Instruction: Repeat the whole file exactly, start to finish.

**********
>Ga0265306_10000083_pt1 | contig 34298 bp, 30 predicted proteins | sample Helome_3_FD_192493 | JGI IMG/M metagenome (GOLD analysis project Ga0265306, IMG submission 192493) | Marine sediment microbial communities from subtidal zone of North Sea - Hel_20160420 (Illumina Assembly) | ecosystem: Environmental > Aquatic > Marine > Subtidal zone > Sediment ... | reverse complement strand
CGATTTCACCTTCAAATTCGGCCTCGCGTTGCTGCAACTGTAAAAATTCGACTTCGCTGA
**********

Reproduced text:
>Ga0265306_10000083_pt1 | contig 34298 bp, 30 predicted proteins | sample Helome_3_FD_192493 | JGI IMG/M metagenome (GOLD analysis project Ga0265306, IMG submission 192493) | Marine sediment microbial communities from subtidal zone of North Sea - Hel_20160420 (Illumina Assembly) | ecosystem: Environmental > Aquatic > Marine > Subtidal zone > Sediment ... | reverse complement strand
CGATTTCACCTTCAAATTCGGCCTCGCGTTGCTGCAACTGTAAAAATTCGACTTCGCTGA